Wake up! Wake up! You’ve grown up. You’re too big to be asleep. Wake up!  Stop playing with your toys.

Stop playing with your life. Anthony deMello conveyed the essence of mystical truths upon which the world’s great faith traditions evolved. Were it not for the admiration of Francis Stroud, SJ, editor of his now best-selling works, the reading public may have never heard of him.

The best way to get deeper into the essence of his work is to let him speak for himself, so I’ll take the role of pretend interviewer:

I feel bad, and often guilty, when I think about some of my failings of the past. And it is so difficult to get past those feelings.

When you hear 'Repent for your past,' realize it's a great religious distraction from waking up. Wake up! That's what repent means. Not 'weep for your sins.' Wake up! Stop all the crying. Understand! Wake up!

When you are guilty, it is not your sins you hate but yourself. Understand. Wake up.

So what does it really mean to love? Can we pick and choose? 

Is it possible for the rose to say, 'I will give my fragrance to the good people who smell me, but I will withhold it from the bad?' Or is it possible for the lamp to say, 'I will give my light to the good people in this room, but I will withhold it from the evil people'? Or can a tree say, 'I'll give my shade to the good people who rest under me, but I will withhold it from the bad'? These are images of what love is about.

The world feels endlessly dark and dismal. Many are suffering.

Here’s a parable.

"Why is everyone so happy except for me," asked the student.

"Because they have learned to see goodness and beauty everywhere," said the master.

"Why don't I see goodness and beauty everywhere?"

"Because you cannot see outside of you what you fail to see inside."

By the way…according to deMello:

Don’t say, “I am depressed.” If you want to say, “It is depressed,” that’s all right. If you want to say that depression is there, that’s fine; if you want to say gloominess is there, that’s fine. But not: I am gloomy. You’re defining yourself in terms of the feeling. That’s your illusion; that’s your mistake. There is a depression there right now, but let it be, leave it alone. It will pass. Everything passes, everything. Your depressions and your thrills have nothing to do with happiness. Those are swings of the pendulum. If you seek kicks or thrills, get ready for depression. Do you want your drug? Get ready for the hangover. One end of the pendulum swings over to the other.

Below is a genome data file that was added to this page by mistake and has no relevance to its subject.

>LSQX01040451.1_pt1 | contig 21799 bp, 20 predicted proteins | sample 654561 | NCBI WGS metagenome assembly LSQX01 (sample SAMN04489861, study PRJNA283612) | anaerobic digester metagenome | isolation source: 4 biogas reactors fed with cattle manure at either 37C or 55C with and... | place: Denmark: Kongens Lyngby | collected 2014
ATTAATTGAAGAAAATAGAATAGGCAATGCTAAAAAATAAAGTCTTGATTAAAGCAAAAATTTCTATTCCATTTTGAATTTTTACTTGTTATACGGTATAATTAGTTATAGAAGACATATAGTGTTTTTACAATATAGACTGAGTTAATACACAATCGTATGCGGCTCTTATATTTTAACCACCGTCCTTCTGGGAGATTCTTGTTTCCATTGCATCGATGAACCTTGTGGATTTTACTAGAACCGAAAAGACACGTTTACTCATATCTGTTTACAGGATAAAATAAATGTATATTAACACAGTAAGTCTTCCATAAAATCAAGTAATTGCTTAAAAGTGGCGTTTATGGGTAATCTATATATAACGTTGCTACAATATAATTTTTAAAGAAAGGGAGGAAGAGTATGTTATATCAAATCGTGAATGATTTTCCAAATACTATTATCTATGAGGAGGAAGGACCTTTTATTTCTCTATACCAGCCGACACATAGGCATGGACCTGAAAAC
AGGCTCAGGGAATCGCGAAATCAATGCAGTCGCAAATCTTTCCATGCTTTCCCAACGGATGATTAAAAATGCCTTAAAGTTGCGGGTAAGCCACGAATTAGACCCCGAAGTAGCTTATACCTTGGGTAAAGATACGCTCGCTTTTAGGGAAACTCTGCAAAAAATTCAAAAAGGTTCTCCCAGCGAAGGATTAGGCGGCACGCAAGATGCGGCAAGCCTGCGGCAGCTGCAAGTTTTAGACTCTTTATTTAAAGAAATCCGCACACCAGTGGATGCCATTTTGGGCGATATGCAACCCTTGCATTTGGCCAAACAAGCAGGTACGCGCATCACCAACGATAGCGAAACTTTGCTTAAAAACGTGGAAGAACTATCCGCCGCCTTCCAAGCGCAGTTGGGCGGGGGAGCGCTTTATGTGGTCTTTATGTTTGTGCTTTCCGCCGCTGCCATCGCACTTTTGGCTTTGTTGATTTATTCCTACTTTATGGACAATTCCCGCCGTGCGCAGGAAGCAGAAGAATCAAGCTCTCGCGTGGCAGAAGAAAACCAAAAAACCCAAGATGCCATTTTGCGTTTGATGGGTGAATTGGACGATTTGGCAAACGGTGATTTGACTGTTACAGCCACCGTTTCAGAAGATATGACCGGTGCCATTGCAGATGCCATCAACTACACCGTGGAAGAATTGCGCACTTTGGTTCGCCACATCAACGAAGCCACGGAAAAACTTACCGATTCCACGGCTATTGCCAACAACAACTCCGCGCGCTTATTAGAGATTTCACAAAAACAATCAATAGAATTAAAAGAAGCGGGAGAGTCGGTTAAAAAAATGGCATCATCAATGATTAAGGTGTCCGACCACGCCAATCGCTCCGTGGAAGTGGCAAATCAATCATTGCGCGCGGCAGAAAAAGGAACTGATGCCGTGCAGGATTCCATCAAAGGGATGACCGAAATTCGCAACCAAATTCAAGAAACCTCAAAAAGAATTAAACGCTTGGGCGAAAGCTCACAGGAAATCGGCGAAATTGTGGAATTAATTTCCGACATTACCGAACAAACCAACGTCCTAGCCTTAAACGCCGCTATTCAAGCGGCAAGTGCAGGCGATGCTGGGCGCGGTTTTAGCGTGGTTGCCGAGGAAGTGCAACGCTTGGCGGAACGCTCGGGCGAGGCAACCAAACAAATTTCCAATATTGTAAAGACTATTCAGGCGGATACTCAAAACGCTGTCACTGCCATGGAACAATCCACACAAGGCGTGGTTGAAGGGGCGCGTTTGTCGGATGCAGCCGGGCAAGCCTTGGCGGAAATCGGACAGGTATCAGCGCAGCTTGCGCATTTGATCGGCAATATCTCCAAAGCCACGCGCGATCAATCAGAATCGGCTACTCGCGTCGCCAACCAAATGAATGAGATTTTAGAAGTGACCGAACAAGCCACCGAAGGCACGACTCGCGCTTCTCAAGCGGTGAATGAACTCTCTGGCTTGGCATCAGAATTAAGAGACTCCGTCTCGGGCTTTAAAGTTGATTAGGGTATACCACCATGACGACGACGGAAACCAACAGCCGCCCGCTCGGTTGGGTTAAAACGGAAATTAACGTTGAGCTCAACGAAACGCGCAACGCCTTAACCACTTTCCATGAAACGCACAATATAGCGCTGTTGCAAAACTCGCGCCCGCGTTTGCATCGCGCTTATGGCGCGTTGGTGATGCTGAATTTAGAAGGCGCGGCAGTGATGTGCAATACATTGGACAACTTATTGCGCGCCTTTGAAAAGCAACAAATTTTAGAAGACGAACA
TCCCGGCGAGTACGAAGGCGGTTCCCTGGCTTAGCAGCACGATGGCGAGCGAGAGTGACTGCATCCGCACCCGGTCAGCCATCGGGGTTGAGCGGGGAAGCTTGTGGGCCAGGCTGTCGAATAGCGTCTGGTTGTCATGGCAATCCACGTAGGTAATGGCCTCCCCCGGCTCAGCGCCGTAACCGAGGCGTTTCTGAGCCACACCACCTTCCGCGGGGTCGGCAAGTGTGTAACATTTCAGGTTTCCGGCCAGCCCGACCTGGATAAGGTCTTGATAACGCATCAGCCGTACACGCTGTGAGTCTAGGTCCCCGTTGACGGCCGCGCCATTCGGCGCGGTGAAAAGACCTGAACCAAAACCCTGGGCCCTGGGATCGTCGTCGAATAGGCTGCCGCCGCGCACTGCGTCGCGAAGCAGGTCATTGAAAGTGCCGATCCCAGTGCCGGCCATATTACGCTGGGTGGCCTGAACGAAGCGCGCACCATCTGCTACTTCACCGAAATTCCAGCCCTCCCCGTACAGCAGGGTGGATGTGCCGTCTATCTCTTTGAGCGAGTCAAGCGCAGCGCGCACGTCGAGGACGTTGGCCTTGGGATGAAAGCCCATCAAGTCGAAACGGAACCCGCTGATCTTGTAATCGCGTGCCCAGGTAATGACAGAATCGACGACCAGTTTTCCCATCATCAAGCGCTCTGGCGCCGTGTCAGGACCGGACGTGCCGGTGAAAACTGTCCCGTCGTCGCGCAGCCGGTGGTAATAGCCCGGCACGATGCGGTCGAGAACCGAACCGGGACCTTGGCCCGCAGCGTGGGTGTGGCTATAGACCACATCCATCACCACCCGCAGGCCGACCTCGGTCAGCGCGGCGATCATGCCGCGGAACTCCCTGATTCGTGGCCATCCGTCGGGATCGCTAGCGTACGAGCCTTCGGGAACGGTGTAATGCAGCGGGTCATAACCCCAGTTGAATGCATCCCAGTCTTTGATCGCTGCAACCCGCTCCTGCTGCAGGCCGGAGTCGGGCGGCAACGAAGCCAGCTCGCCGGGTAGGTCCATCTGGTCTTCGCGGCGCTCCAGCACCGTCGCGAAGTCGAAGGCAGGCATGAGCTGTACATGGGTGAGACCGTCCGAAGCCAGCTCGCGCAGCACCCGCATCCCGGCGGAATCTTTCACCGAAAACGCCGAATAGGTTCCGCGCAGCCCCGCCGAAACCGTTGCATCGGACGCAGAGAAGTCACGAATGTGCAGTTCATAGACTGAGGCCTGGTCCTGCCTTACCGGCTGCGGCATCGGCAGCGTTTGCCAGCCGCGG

DeMello was an advocate for what the Buddhists called the Middle Way. Platonic thinkers know it as moderation, and whatever you call it, it allows you to at least approach what the Taoists refer to as the “gateway to understanding.”

Since I first read him in 1993, I have studied more formally and deeply into the traditions themselves; I am still surprised that a Catholic priest came up with what he did, in an admittedly simplified but many find more useful language.

That’s why I love him – like Thomas Merton, aka Father Louis, he transcended traditional Roman Catholic boundaries. I do not practice the tenets of Catholicism, nor do I agree with everything deMello (or anyone) has said or written, but finding thinkers like these has helped me accept my own history…my own self. He’d approve – for him rejection of parts of one’s own self led to sickness. Better to understand one’s origins from a different point of view, and find healing there. That encounter is the only way it’s possible to change.

This was his prayer following a communion service; these are also his last recorded words:

Don't change: Desire to change is the enemy of love.
Don't change yourselves: Love yourselves as you are.
Don't change others: Love all others as they are.
Don't change the world: It is in God's hands and he knows.
And if you do that change will occur
marvelously in its own way and in its own time.
Yield to the current of life unencumbered by baggage.

Find more about Anthony deMello at:

See a 1998 Vatican report on him:   (Ratzinger, of course, is now Pope). The "ban" was later lifted, and henceforth the Vatican simply reminded Catholics, in statements printed in his books, that Father deMello was only trying to reach a wider audience with his expansive notions of holiness in this life, and spiritual wholeness.

If you want to, read Awareness in its entirety here. If you are a practicing Catholic, you have been warned.

tonyawareness.pdf (438,5 kB) tonyawareness.pdf (438,5 kB)tonyawareness.pdf (438,5 kB)    And if you liked this, you will love The Way To Love, at a bookstore near you or here: